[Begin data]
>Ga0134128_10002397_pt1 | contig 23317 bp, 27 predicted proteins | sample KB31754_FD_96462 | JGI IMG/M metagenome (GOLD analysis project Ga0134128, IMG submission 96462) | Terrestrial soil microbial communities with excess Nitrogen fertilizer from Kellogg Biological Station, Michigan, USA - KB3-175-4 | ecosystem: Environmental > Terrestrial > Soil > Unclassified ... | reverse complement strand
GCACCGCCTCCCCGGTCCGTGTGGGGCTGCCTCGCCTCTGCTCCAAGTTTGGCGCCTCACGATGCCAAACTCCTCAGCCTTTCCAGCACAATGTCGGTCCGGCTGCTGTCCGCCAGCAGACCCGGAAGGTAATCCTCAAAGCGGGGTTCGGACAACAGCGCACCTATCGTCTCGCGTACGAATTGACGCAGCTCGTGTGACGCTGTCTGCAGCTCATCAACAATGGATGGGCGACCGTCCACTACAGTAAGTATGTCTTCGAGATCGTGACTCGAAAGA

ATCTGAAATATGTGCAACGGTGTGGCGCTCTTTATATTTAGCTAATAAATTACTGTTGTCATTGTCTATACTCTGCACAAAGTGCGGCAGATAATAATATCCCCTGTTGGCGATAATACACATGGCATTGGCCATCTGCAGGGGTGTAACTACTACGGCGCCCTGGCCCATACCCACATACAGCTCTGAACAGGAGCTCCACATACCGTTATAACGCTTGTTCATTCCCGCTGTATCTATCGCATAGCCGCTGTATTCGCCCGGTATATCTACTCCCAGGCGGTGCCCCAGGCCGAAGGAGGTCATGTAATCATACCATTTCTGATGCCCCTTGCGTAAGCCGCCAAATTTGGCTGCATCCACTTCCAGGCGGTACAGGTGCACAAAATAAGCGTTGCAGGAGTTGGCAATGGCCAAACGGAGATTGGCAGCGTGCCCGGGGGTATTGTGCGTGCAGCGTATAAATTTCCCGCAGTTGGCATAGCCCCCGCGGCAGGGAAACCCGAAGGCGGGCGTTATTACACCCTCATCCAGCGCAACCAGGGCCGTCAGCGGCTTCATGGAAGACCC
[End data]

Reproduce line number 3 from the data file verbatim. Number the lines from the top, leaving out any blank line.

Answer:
ATCTGAAATATGTGCAACGGTGTGGCGCTCTTTATATTTAGCTAATAAATTACTGTTGTCATTGTCTATACTCTGCACAAAGTGCGGCAGATAATAATATCCCCTGTTGGCGATAATACACATGGCATTGGCCATCTGCAGGGGTGTAACTACTACGGCGCCCTGGCCCATACCCACATACAGCTCTGAACAGGAGCTCCACATACCGTTATAACGCTTGTTCATTCCCGCTGTATCTATCGCATAGCCGCTGTATTCGCCCGGTATATCTACTCCCAGGCGGTGCCCCAGGCCGAAGGAGGTCATGTAATCATACCATTTCTGATGCCCCTTGCGTAAGCCGCCAAATTTGGCTGCATCCACTTCCAGGCGGTACAGGTGCACAAAATAAGCGTTGCAGGAGTTGGCAATGGCCAAACGGAGATTGGCAGCGTGCCCGGGGGTATTGTGCGTGCAGCGTATAAATTTCCCGCAGTTGGCATAGCCCCCGCGGCAGGGAAACCCGAAGGCGGGCGTTATTACACCCTCATCCAGCGCAACCAGGGCCGTCAGCGGCTTCATGGAAGACCC